President Shimon Peres on Wednesday warned to the chief of the UN's nuclear watchdog on the threat from a nuclear Iran, calling on the world to acknowledge the danger it posed to Israel's security.
"Iran jeopardizes Israel and the rest of the world, as it threatens to use nuclear weapons," said Peres told Yukiya Amano, Director General of the International Atomic Energy Agency in Jerusalem.
Peres and Amano met for the second time since Amano took office earlier this year to discuss regional developments and international supervision over Iran nuclear program.
"It is impossible to separate Iran's nuclear plans from the nature of its regime," said Peres.
Israel and West accuse Iran using a civilian atomic power scheme to mask designs on a bomb – a charge it denies.
"[Iranian President Mahmoud] Ahmadinejad has called for the destruction of Israel and has denied the holocaust," Peres said. "The international community and the IAEA must take these unprecedented statements as seriously as possible."
He added: "In the last 62 years we have been attacked seven times, and Israel is unique in that sense. The world cannot be blind to the fact that Israel is a state under constant threat."
"Since you began office, we feel you have been professional, objective and fair," the president told Amano. "This position requires a man trusted by all parties, one who can tell right from wrong. Israel feels a profound change in the IAEA. This is a new experience for us."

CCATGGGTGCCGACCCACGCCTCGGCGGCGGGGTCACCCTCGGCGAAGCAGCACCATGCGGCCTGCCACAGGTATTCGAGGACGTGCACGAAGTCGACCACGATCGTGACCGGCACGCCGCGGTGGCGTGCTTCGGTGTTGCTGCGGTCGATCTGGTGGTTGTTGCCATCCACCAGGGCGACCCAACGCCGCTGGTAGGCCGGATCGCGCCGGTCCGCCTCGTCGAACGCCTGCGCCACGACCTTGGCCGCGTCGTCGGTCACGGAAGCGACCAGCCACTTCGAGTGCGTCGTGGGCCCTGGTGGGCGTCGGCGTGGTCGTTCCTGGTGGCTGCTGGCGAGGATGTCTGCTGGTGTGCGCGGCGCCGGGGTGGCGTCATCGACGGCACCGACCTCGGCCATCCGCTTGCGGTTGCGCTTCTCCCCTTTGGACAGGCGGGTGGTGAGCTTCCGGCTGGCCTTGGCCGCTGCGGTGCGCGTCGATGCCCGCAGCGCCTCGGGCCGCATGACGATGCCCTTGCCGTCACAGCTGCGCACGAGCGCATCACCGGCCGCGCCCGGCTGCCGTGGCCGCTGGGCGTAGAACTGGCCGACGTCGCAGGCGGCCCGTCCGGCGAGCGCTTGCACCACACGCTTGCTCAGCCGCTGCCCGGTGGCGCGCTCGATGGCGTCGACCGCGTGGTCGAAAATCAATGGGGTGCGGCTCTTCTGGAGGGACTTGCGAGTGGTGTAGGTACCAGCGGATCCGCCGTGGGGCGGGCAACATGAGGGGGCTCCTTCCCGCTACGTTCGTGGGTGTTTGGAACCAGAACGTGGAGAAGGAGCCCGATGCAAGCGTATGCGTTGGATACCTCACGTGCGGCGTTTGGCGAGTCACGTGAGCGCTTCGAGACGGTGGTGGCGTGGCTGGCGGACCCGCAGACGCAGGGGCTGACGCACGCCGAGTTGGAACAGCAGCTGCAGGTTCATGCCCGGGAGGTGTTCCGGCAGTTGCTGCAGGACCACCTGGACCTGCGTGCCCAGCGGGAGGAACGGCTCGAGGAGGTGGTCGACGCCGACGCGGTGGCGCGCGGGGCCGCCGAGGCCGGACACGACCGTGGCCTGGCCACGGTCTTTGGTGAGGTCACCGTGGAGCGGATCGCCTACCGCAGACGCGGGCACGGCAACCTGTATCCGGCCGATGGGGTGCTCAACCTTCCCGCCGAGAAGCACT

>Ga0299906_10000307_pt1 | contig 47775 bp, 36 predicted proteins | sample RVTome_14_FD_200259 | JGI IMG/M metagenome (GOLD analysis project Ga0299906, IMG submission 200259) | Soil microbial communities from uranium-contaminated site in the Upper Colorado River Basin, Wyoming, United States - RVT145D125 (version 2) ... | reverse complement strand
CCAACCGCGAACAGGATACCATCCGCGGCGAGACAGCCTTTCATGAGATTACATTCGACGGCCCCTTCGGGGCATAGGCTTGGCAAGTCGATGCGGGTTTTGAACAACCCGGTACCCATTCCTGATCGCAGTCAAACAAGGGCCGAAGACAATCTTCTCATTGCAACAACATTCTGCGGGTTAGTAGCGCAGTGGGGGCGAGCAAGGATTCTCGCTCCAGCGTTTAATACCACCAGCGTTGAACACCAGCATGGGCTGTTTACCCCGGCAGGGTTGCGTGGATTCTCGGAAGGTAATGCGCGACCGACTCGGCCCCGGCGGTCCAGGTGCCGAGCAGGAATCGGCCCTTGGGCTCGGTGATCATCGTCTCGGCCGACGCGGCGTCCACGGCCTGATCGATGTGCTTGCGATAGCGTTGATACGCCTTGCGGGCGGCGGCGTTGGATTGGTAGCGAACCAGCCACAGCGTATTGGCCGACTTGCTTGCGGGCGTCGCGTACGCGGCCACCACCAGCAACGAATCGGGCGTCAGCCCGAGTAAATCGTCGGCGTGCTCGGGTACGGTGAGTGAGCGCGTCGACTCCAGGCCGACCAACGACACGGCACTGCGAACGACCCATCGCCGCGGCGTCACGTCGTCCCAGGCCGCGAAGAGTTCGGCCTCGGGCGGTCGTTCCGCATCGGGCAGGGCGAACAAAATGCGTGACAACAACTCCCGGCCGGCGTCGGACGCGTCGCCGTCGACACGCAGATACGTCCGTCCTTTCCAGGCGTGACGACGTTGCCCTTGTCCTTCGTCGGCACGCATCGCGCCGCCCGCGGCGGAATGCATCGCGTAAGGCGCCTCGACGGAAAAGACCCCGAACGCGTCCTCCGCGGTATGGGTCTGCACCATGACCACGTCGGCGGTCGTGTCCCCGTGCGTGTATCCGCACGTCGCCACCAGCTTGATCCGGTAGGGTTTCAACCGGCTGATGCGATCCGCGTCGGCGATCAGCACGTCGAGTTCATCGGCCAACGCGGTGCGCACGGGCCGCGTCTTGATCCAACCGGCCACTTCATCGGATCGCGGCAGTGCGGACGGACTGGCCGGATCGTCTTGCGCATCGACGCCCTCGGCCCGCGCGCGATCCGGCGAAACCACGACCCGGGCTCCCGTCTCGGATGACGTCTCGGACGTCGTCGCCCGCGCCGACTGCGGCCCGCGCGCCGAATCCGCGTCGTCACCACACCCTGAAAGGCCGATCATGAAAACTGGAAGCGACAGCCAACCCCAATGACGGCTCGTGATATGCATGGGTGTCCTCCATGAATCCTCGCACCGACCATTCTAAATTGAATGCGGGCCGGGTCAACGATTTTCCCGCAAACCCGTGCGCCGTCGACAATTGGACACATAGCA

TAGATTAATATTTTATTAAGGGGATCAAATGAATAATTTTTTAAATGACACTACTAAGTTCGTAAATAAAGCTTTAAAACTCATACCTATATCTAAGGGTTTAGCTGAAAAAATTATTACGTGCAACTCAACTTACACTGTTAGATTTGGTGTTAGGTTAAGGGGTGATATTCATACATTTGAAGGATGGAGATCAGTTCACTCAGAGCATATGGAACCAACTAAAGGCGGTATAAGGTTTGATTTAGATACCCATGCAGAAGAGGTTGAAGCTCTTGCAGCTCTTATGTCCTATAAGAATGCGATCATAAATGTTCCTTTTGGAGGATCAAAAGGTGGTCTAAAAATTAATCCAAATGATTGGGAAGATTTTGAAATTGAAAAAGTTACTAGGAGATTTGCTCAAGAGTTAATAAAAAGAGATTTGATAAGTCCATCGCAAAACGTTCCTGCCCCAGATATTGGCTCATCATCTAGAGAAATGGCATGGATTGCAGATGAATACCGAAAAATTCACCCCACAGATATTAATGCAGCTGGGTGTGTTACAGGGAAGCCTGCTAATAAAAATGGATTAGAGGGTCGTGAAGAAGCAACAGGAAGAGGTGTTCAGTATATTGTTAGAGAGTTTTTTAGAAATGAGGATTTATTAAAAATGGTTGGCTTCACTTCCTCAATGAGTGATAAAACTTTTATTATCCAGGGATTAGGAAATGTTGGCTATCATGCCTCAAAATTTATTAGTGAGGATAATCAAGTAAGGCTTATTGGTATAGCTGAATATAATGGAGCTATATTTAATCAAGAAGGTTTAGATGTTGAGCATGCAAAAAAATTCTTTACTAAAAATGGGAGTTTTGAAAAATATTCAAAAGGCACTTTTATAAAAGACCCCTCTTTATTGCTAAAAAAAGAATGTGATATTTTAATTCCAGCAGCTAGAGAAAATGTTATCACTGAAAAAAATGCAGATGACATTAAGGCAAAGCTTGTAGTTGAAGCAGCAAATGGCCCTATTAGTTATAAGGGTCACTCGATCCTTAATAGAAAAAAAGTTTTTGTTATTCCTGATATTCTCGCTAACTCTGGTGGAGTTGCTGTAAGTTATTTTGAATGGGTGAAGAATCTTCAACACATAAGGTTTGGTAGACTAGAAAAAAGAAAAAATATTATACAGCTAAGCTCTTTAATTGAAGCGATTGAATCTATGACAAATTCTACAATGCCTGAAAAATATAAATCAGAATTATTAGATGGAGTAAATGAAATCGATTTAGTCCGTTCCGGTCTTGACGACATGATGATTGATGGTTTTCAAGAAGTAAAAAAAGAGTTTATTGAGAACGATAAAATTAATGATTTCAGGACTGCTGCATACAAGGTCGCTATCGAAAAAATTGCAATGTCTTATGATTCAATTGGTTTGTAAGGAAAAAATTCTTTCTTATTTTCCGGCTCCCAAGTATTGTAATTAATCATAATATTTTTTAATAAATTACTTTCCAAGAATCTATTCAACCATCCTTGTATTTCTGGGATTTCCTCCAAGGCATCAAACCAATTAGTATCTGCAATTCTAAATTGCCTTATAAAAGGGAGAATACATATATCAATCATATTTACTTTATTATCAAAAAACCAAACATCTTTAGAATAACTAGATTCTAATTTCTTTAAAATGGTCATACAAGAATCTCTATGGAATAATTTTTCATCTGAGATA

Amano, who was snubbed by Prime Minister Netanyahu, who canceled a planned meeting to take time out before next week's peace talks in Washington, praised Israel for its medical advances.
"I arrived on Monday. We had a very tight schedule, which included meeting Minister Ya'alon, a visit to the nuclear research center in Soreq, and a helicopter tour. I was impressed by the department of nuclear medicine in Hadassah medical center in Jerusalem. It is a good example of use of nuclear technology for peaceful purposes," said Amano.
Israel is also widely believed to have an arsenal of around 200 nuclear warheads – but as the country has not signed the international Nuclear Non-Proliferation Treaty, or NPT, the IAEA has no inspection rights in the country and has not been allowed access to Israel's main nuclear installation at Dimona..
Despite this, IAEA specialists have made several visits to Soreq, a small nuclear research plant.
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